UNCC would face Marquette in the semifinals, but the 49ers were
already thinking about North Carolina, which would play UNLV in the other
“Carolina was the school that had been running from us, they refused
to play us,” Maxwell said. "They don’t acknowledge we are in the state. For
us not to have the opportunity to play in this game against Carolina, to a
degree we did look past Marquette."
The result was a poorly played contest by both teams, one that came
down to a final pass with 3 seconds left in a 49-all tie.
The length-of-the-court toss from Butch Lee somehow got through Maxwell’s
hands and into those of Marquette’s Jerome Whitehead, who managed to nudge
the ball into the basket. Maxwell said he lost the ball in part because he
was preparing to call a time out that UNCC didn’t have.
"Sometimes I would zone out in time outs, as we were returning to the
floor, one of the assistants said ‘don’t forget, we’re out of timeouts,’ and
I missed it. I would have been Chris Webber before Chris Webber.
"So Jerome Whitehead fouls me, gets the ball and he’s about to dunk
but he taps it on the rim. So the official could have called a foul, he
could have called goaltending. We all looked at him, and he just brought his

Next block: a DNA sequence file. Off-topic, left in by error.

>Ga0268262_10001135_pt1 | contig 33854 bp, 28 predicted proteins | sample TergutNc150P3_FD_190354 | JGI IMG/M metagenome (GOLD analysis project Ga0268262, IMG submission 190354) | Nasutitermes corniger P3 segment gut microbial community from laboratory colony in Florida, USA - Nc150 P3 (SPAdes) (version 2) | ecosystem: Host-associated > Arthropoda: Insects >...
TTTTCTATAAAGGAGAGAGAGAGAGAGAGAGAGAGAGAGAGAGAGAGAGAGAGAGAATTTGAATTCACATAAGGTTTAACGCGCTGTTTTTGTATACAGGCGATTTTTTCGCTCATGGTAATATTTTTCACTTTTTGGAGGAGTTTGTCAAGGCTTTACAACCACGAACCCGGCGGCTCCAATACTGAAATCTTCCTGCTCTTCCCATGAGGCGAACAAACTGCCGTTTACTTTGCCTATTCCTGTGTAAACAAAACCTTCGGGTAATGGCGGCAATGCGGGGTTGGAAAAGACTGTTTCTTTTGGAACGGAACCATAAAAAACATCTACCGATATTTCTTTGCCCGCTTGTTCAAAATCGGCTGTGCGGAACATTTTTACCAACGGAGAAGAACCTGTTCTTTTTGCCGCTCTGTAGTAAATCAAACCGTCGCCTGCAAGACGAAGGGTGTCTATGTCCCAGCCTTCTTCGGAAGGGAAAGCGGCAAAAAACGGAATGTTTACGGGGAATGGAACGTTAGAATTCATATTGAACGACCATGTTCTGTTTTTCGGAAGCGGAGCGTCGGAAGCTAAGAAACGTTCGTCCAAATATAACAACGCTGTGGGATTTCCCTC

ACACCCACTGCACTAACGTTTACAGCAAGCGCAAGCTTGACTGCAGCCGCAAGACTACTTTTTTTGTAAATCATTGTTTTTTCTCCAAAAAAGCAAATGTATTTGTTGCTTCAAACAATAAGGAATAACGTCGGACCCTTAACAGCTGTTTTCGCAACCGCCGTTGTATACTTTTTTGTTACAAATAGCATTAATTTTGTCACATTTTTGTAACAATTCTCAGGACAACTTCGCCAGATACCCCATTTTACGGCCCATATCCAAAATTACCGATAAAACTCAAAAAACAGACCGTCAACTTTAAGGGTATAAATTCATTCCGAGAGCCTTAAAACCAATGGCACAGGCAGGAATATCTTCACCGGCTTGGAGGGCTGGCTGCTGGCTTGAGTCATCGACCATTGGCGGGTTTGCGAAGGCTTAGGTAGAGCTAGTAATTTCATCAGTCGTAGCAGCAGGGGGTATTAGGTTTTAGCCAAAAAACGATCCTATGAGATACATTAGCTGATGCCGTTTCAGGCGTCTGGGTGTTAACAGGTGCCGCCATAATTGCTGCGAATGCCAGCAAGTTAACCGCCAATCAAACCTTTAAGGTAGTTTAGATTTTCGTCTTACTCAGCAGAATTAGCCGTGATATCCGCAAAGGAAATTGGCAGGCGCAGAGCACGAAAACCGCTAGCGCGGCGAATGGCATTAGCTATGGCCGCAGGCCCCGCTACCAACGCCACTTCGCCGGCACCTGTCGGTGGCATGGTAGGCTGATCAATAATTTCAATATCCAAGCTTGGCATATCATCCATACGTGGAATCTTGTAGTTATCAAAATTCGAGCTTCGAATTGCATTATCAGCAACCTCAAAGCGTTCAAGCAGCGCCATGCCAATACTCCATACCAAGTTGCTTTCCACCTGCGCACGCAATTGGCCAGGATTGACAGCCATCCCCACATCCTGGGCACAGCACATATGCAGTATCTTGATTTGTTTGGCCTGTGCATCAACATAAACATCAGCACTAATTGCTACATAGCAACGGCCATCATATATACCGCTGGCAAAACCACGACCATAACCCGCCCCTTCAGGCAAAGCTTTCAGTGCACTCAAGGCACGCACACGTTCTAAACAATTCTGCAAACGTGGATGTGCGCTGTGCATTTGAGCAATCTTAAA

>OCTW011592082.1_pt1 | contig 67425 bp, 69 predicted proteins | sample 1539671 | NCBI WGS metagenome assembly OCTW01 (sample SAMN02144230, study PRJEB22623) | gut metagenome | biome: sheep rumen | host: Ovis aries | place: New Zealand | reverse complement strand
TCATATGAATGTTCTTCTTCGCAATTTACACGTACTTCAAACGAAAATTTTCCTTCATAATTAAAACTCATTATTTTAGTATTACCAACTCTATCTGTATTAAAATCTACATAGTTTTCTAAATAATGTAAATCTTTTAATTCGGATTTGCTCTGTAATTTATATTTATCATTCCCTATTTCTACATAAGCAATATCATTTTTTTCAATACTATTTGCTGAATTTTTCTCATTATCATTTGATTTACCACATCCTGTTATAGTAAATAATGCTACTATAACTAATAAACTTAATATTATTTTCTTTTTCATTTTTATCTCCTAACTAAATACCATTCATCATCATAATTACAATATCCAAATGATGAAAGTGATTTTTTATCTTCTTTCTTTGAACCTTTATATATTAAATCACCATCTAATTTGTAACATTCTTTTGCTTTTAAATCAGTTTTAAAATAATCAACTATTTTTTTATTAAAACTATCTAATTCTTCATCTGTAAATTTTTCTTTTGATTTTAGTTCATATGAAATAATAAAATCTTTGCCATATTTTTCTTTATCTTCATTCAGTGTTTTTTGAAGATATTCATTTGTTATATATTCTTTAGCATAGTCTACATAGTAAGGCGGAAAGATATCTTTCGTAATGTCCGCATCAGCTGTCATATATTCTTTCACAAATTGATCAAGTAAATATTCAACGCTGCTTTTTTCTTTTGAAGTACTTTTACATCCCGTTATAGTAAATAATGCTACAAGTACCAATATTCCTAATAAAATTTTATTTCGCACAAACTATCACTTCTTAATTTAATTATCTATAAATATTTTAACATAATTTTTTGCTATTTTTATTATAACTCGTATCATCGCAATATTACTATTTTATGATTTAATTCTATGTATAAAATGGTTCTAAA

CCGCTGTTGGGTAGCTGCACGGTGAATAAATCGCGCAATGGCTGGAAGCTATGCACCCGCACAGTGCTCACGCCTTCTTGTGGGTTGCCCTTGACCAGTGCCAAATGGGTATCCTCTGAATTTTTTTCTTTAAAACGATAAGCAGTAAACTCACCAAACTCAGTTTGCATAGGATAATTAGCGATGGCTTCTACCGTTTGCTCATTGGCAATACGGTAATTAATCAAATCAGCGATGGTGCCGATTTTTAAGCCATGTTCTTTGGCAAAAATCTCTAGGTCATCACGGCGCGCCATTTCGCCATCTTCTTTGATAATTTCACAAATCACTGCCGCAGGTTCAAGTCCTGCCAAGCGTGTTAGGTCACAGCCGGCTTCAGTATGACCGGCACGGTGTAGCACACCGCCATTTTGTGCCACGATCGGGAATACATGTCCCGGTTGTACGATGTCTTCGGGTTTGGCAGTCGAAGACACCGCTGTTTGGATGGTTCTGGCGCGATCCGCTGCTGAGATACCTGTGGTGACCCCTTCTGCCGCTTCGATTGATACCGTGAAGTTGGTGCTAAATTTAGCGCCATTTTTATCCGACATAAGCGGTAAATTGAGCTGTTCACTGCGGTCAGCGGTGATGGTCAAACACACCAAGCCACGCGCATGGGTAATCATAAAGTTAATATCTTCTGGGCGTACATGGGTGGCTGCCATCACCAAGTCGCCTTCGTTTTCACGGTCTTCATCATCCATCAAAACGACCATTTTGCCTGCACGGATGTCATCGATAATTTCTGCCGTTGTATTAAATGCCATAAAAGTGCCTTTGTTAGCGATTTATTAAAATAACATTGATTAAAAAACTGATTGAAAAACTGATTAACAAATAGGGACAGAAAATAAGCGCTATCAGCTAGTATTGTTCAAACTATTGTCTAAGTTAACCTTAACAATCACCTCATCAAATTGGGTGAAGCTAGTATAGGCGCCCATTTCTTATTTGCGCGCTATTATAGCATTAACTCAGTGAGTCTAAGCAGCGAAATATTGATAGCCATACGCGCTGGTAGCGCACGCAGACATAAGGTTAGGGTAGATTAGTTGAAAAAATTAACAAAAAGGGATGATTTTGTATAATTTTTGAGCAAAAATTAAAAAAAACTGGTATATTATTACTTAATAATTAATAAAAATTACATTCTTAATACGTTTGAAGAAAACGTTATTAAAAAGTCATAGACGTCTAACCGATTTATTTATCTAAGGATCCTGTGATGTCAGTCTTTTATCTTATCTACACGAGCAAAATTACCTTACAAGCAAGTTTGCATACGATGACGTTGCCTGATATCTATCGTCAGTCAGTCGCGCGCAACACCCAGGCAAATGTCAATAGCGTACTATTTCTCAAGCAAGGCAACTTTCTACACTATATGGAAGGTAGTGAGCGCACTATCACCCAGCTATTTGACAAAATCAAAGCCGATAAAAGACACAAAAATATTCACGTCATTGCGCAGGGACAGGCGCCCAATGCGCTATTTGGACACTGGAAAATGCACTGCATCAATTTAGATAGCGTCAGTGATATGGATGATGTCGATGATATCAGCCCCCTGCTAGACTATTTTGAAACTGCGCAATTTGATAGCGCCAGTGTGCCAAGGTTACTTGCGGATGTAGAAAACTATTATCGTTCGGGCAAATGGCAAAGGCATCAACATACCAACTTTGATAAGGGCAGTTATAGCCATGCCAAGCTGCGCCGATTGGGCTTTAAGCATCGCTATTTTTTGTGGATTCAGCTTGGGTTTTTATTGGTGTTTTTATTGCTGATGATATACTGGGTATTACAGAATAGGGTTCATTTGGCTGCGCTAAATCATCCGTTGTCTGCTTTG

arm down, signaling the basket was good. It was like you were about to be
executed and saw the pendulum drop."
Just like that, UNCC’s remarkable run was over.
Now, three decades later, Maxwell remembers those days from time to time.
Particularly last season, when unheralded George Mason made a similar run to
the Final Four.
“I’m a little envious of all the hype George Mason got,” he said.
"UNC Charlotte accomplished a lot more than George Mason did."
Maxwell isn’t bitter, though. He never worked that way. He was the guy who
gave the other 49ers nicknames, and the guy who carried on a running
play-by-play through practice.
“I was Billy Packer while I was playing. If they were getting their
shot blocked, I was talking about it,” Maxwell said, and you could hear the
delight in his voice. "Everybody got tired of it; they wanted somebody to
dunk on me just to keep me quiet."
Kevin King remembered Maxwell occasionally tripping him as they ran
upcourt during games.
“But only when we were 'way ahead,” King said, laughing. "He was the
class clown of the team. But Cedric was also the glue of the team. He didn’t
like to practice that much, but when it came down to the games, he was
Look at him now, long and lean at 51, and he looks like he could be
again. But Maxwell never plays basketball anymore, preferring to live off
his voice and his wit.
But Cedric Bryan Maxwell remains the finest player in UNC Charlotte’s
history. And he has a deep understanding of what he and his mates
accomplished so long ago.
“When you start thinking about the reputation of the Final Four, for
UNCC to get there was unbelievable,” he said. "There were only 32 teams, and
most of those slots went to major teams. There weren’t a lot of Cinderella
teams, just us.
“It’s just a delightful memory.”